- Case Study – Internet of Things (IoT)
- Case Study – Refactoring Multi-Tier Solutions
- Case Study – Lift and Shift
- Case Study – Identity and Access Management
- Case Study – Networking
Azure CLI supports various login options:
Interactive login through Browser
- Organizational Accounts (non Multi-Factor Authentication)
- Service Principals / Automation accounts
This blog post is a step by step guidance to try out all the above options. You can read more about the supported options here at https://azure.microsoft.com/en-us/blog/azure-cli-supports-microsoft-account-logins/
- It is assumed that you have basic knowledge of Microsoft Azure & Azure Management Portal.
- Valid Microsoft Azure Subscription (Signed up with a Microsoft Account)
- For this guidance, I am installing and configuring Azure CLI on Windows using node.js.
Setting up Azure CLI
Install node.js from https://nodejs.org/dist/v4.2.1/node-v4.2.1-x64.msi or latest from https://nodejs.org/en/
Open node command prompt
Ensure that node and npm are installed successfully by running ‘npm -v’ command
Install Azure CLI
npm install -g azure-cli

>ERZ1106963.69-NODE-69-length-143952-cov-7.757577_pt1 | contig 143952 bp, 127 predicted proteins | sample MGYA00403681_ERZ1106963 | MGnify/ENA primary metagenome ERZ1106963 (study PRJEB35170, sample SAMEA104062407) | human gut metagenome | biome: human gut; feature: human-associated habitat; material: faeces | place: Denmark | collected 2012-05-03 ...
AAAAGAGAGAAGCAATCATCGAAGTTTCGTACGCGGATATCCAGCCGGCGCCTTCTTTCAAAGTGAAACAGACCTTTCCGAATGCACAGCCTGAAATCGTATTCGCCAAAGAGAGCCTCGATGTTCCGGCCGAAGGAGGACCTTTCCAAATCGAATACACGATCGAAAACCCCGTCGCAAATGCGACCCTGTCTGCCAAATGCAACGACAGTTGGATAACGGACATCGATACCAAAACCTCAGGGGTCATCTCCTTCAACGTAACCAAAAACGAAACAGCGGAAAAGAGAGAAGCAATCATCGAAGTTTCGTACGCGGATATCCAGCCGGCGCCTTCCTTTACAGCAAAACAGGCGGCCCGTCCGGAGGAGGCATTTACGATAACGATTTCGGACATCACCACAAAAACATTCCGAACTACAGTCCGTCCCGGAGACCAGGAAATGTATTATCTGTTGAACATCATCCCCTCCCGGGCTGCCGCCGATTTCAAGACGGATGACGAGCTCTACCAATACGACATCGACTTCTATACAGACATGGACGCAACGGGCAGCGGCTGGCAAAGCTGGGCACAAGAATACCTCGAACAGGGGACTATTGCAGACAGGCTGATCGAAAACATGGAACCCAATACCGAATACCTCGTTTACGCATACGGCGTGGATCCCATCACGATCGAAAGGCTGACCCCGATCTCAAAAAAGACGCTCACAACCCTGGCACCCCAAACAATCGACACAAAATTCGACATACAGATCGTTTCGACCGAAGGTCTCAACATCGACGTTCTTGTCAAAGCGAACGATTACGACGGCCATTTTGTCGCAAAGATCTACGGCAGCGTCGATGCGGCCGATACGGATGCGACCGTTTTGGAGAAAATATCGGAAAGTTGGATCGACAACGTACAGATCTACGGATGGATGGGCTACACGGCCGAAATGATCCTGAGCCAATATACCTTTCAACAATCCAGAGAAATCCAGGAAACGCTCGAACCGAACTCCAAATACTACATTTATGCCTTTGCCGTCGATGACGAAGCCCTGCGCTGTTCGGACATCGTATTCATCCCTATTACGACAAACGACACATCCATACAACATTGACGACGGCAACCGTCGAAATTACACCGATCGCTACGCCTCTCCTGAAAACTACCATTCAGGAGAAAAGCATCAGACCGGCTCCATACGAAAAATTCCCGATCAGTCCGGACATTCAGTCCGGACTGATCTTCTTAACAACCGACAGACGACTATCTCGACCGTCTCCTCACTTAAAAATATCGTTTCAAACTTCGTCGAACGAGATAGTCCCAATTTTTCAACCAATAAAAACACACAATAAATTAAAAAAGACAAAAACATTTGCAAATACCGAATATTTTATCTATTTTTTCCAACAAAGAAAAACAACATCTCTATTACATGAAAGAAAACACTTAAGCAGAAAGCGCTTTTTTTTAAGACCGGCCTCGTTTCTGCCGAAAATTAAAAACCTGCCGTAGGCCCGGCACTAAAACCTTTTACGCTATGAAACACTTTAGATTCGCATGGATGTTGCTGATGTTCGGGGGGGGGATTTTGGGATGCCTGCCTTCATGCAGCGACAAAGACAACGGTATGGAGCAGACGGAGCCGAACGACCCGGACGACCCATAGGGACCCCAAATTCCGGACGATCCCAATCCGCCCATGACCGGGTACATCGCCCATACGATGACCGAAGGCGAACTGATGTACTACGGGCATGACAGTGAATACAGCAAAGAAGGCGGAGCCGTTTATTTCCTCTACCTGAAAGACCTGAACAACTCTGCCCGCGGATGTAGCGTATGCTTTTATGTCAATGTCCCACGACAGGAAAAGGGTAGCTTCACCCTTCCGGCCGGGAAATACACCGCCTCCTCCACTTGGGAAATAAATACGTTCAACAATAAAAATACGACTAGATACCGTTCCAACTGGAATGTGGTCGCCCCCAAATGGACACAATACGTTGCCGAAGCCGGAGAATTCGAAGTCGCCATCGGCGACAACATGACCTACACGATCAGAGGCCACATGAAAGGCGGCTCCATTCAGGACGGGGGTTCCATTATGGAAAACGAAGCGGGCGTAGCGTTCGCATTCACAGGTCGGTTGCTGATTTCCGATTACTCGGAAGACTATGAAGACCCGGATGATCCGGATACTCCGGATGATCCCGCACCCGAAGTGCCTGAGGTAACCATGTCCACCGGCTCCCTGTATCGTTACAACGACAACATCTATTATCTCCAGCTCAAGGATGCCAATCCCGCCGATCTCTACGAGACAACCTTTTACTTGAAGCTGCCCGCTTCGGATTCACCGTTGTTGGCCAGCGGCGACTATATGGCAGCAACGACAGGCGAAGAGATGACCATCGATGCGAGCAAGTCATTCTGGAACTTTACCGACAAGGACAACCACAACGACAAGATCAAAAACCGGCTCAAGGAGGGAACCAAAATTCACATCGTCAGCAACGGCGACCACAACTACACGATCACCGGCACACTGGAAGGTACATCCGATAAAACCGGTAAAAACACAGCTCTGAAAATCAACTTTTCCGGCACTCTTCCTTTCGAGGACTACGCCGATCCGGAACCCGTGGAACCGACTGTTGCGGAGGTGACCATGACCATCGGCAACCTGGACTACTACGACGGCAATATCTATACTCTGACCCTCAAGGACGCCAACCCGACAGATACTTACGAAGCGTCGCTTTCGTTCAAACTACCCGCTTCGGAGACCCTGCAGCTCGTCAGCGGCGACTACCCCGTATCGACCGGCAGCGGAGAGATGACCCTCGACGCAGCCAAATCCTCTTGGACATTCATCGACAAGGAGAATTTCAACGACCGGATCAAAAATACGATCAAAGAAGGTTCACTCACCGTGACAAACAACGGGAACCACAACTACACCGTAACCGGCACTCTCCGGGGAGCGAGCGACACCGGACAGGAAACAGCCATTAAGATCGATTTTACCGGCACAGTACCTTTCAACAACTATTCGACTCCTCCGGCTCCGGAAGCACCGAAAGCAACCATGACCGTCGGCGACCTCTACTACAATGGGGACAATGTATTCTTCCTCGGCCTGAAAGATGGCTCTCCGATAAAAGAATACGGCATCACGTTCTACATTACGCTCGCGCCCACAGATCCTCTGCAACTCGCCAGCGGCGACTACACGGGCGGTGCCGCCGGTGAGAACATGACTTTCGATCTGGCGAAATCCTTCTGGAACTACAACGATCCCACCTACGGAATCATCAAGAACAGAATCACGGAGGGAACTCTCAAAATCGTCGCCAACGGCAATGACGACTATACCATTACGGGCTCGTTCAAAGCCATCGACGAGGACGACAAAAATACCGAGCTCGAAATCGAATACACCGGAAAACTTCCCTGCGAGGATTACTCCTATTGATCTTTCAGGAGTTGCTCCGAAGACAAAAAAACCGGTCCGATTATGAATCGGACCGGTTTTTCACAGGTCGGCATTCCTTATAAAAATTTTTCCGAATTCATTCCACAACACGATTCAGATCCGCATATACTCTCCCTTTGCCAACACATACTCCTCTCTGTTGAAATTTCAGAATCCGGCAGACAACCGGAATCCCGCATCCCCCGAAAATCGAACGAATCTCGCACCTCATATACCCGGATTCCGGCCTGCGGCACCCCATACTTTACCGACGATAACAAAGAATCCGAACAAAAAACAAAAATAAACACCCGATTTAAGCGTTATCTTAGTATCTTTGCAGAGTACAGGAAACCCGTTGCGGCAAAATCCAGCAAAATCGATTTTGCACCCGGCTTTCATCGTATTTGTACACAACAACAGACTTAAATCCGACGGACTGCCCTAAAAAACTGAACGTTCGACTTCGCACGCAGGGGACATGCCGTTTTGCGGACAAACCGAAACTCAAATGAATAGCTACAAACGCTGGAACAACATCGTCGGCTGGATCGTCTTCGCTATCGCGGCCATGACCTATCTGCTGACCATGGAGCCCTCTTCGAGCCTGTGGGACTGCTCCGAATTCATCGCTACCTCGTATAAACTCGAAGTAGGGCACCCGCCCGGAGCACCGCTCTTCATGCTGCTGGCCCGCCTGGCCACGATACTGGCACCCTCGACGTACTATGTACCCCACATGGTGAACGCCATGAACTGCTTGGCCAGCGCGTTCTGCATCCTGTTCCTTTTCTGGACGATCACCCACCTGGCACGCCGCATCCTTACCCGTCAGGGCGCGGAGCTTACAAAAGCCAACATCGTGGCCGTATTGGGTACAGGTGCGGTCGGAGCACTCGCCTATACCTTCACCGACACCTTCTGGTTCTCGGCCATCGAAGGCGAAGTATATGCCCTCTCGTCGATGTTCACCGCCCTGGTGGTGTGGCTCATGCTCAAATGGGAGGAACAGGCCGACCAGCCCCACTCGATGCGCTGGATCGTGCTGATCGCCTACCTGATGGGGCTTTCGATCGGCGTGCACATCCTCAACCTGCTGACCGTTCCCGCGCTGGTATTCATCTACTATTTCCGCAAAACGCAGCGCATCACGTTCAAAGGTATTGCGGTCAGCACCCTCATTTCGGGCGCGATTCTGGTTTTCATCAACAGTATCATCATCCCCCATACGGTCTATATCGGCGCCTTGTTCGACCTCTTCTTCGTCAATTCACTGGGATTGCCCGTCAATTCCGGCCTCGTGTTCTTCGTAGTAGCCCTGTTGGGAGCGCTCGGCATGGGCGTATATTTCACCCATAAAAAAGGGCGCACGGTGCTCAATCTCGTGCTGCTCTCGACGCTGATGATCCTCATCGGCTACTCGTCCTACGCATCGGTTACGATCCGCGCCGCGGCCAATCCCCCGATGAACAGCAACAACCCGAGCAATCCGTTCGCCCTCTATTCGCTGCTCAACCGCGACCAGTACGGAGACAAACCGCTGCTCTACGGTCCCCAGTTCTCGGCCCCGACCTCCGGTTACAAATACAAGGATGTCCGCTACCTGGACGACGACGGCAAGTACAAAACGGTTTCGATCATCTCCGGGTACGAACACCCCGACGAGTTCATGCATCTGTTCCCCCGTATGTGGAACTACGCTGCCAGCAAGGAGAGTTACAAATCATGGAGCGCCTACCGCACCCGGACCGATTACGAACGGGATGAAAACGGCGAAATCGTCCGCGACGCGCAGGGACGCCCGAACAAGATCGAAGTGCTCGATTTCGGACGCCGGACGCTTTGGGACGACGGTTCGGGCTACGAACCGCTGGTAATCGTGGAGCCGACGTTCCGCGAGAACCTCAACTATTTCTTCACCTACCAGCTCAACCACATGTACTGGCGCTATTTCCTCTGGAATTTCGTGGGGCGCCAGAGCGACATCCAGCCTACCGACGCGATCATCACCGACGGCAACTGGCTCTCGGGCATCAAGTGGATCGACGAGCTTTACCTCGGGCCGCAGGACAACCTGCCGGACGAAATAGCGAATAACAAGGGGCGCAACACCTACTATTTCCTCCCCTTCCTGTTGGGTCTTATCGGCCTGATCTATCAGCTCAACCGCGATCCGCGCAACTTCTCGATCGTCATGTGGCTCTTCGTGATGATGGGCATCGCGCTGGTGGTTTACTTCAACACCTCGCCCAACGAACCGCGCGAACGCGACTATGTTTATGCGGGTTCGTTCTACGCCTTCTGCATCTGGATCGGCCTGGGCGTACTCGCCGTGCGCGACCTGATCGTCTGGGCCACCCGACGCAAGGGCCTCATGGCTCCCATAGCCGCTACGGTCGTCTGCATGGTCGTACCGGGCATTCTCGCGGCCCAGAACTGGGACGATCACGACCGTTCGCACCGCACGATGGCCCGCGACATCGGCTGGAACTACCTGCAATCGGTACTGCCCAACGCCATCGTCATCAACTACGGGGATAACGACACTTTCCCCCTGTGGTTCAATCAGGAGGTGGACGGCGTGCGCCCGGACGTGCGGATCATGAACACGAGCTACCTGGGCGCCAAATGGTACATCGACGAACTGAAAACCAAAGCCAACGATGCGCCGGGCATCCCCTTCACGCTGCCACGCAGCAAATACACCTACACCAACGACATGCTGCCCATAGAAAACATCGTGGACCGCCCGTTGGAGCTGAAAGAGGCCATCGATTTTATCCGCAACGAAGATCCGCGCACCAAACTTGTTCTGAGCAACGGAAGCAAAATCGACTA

Ensure that CLI installation is successful by checking out the ‘azure’ command. Ensure that you have version 0.9.10 or later.
Login with Microsoft Account (Live ID)
For this login option, I am using the Microsoft Account – manesh_dot_r_at_outlook_dot_com, who is the service administrator for the subscription.
Open Azure Management Portal (https://manage.windowsazure.com/) and navigate to Active Directory
Navigate to Users in the directory and ensure that the account is a valid user in the directory.
Also, navigate to Settings > Administrators and ensure that Microsoft Account is a valid Service Administrator
or Co-administrator. Note that any other Microsoft Account, you add as co-administrator for this page, can also use the same sign-in flow.
From CLI, run the command ‘azure login’
You will see that the command is waiting for you to open a browser, navigate to the specified URL and then enter the code that you see in the command prompt. In this example ES575SSW6 is the code for authentication. I suggest to open a private browser instance and perform the suggested steps.
Now you can login using Microsoft Account or Work / School account with or with-out MFA in this sign in option.
Based on the account you have provided, it will take you to the respective login page. Once you have logged in, you will see a successful message like the following.
Also, at this point, you can see successful login at the CLI window.
Checkout some sample command to make sure that the login is successful and is returning data from services.
Here you can see that the subscription is listed, and you should be able to run commands to interact with Azure services.
Do remember to logout, once you finish interacting with the service
Login with Organizational Account (Interactive using browser)